Tuesday, 16 January 2018
Department of Housing, Planning, and Local Government
Seaweed Harvesting Licences
1709. To ask the Minister for Housing, Planning, and Local Government the status of the monitoring plan under consideration in his Department in respect of an application to harvest seaweed in Bantry Bay; if his attention has been drawn to concerns of local residents about this harvesting plan; if he will meet with representatives of a group (details supplied); and if he will make a statement on the matter. [54476/17]
1718. To ask the Minister for Housing, Planning, and Local Government the status of the licensing of mechanical harvesting of seaweed and kelp in Bantry Bay; if he has approved the monitoring plan and associated baseline study; if so, the reason therefore; if he consulted and met with the relevant stakeholders before approving the baseline study; if this is the last remaining step before harvesting begins by the company in question; and if an environmental impact assessment was carried out regarding the proposed licence in question. [54571/17]
I propose to take Questions Nos. 1709 and 1718 together.
The Foreshore licence in this case was approved in principle in 2011 by the then Minister. The legal documents giving effect to the licence were finalised in 2014 by the then Minister. This licence allows for the harvest of specific seaweeds in specific areas of Bantry Bay by mechanical means. In accordance with the conditions attaching to the licence in 2011, prior to the commencement of works, the licensee was required to submit a detailed monitoring plan for approval by my Department. The plan and associated baseline report were approved on 30th November last after taking into account the expert views of members of the Marine Licence Vetting Committee. Further detail of the monitoring plan and report can be found on my Department's website at . The company is now free to commence harvesting under the terms of the licence finalised in 2014.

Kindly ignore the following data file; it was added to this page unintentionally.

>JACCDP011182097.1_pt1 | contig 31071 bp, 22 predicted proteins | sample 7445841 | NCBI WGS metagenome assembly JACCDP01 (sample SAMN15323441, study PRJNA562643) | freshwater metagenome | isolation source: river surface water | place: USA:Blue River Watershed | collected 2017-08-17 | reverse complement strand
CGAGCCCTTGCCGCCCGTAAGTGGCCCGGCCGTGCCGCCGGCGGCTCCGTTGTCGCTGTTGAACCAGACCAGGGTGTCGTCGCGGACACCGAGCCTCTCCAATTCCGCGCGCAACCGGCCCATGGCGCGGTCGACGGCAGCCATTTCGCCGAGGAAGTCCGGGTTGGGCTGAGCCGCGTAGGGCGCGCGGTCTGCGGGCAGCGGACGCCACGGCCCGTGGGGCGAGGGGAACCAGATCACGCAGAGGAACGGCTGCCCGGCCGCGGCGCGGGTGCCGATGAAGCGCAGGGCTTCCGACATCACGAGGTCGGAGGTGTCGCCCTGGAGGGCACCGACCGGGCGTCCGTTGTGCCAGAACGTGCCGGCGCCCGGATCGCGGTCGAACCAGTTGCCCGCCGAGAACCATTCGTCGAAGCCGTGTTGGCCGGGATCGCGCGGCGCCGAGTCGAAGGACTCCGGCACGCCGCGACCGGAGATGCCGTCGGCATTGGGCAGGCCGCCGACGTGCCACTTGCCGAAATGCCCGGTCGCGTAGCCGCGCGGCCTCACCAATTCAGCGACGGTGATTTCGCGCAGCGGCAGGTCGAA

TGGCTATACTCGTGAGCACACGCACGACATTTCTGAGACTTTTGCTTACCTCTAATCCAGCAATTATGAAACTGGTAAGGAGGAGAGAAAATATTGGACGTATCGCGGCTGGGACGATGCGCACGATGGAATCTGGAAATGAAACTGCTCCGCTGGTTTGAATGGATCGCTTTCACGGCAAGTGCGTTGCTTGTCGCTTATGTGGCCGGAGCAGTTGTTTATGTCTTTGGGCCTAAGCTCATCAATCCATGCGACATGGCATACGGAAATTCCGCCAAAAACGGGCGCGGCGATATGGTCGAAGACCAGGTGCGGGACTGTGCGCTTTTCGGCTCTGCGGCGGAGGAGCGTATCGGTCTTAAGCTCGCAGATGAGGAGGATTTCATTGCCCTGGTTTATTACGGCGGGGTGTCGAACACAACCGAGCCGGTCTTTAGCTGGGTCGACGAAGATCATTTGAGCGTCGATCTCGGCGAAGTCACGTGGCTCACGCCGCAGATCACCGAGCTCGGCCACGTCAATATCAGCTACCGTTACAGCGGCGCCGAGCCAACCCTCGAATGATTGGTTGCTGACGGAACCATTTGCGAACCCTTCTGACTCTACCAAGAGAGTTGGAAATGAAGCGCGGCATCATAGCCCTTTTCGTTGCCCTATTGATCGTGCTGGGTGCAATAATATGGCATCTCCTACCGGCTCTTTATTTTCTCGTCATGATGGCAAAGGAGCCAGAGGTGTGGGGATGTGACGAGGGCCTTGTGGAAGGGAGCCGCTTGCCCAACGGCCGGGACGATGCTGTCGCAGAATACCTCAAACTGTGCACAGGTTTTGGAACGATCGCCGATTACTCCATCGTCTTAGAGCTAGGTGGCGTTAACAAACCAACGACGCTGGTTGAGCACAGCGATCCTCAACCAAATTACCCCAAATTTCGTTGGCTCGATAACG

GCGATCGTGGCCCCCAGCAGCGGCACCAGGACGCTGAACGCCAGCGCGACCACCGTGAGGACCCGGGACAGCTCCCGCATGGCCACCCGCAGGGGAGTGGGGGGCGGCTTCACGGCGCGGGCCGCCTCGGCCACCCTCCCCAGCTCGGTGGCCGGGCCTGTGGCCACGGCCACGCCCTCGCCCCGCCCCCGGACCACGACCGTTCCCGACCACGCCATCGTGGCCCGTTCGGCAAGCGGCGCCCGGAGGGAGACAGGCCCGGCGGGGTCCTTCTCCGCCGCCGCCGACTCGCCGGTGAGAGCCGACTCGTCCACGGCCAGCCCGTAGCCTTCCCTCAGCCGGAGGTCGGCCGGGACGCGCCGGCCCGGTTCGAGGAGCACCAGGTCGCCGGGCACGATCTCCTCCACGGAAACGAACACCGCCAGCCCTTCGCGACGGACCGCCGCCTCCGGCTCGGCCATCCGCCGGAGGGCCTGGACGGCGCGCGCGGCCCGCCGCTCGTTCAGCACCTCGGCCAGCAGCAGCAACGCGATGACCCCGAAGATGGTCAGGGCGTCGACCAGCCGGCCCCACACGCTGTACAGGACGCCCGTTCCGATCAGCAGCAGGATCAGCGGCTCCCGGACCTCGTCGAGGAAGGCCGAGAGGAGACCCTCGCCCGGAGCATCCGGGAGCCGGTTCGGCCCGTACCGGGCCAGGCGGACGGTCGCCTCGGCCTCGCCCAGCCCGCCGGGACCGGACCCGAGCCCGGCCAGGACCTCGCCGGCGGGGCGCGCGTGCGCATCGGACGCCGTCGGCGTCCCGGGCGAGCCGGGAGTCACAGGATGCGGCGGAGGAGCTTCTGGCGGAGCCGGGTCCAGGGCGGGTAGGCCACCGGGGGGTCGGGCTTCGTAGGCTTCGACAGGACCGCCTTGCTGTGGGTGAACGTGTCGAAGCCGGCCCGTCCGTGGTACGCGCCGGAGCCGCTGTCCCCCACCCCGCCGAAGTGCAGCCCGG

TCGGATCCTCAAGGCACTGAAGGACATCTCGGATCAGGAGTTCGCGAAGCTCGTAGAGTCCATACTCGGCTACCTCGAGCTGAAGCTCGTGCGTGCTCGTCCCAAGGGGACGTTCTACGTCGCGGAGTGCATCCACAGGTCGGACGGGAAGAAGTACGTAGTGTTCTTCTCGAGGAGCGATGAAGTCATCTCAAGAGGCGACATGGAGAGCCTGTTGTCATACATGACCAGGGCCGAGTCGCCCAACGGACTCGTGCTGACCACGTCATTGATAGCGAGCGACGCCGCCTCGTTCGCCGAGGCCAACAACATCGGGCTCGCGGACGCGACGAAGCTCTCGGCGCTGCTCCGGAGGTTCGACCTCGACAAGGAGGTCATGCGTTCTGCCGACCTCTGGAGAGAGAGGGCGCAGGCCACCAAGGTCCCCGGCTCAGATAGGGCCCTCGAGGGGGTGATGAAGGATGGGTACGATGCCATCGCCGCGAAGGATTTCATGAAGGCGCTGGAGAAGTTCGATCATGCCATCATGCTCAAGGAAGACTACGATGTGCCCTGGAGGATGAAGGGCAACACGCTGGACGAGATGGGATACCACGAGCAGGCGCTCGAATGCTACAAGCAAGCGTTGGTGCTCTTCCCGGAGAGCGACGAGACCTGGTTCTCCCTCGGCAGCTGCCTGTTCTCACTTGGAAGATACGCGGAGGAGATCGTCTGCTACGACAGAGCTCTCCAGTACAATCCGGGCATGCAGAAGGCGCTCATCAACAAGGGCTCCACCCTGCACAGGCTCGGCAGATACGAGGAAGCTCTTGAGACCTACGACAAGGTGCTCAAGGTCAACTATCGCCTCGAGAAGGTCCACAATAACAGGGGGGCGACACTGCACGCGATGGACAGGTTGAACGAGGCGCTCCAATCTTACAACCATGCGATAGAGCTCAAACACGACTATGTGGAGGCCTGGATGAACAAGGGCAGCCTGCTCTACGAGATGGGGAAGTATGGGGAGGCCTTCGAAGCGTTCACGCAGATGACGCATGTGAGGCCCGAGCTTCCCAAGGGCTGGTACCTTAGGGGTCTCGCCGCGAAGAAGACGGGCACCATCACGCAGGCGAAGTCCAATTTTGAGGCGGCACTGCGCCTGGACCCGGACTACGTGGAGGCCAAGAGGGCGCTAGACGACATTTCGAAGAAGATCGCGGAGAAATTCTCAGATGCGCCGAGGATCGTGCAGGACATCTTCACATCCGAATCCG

With regard to the Environmental Impact Assessment Directive (EIA), the EIA Directive applies to a wide range of public and private projects. It is a mandatory requirement for project types listed in Annex I of the Directive, e.g. the construction of motorways and airports or the construction of installations for the disposal of hazardous waste. For project types listed in Annex II, it is up to the consenting authority to determine if an EIS is required by carrying out EIA screening based on criteria set out in the Directive. Examples of Annex II projects include intensive fish farming, reclamation of land from the sea, extractive mining, fossil fuel storage or metal processing. An EIA may also be required where the thresholds set out in the Directive are not met (sub-threshold EIA) or where the project or activity is proposed to be carried out in a Natura 2000 site.
If the consenting authority determines that the EIA Directive applies to a project it requires that an applicant must prepare and submit an Environmental Impact Statement (EIS), following which the consent authority would carry out EIA. In the case referred to, the proposed project is not within a Natura 2000 site, it is not of a class set out in Annex I of the Directive nor does it fall into Annex II; therefore, an EIS was not required. I should, however, point out that the Marine Licence Vetting Committee considered all material pertaining to the application and concluded that subject to compliance with specific conditions, the proposed harvesting was not likely to have a significant negative impact on the marine environment. In the case of this licence those conditions included a detailed monitoring report and an associated baseline study.
Representatives of the named group met with officials on 28th November 2017. They have requested a further meeting and I have agreed to meet with a delegation.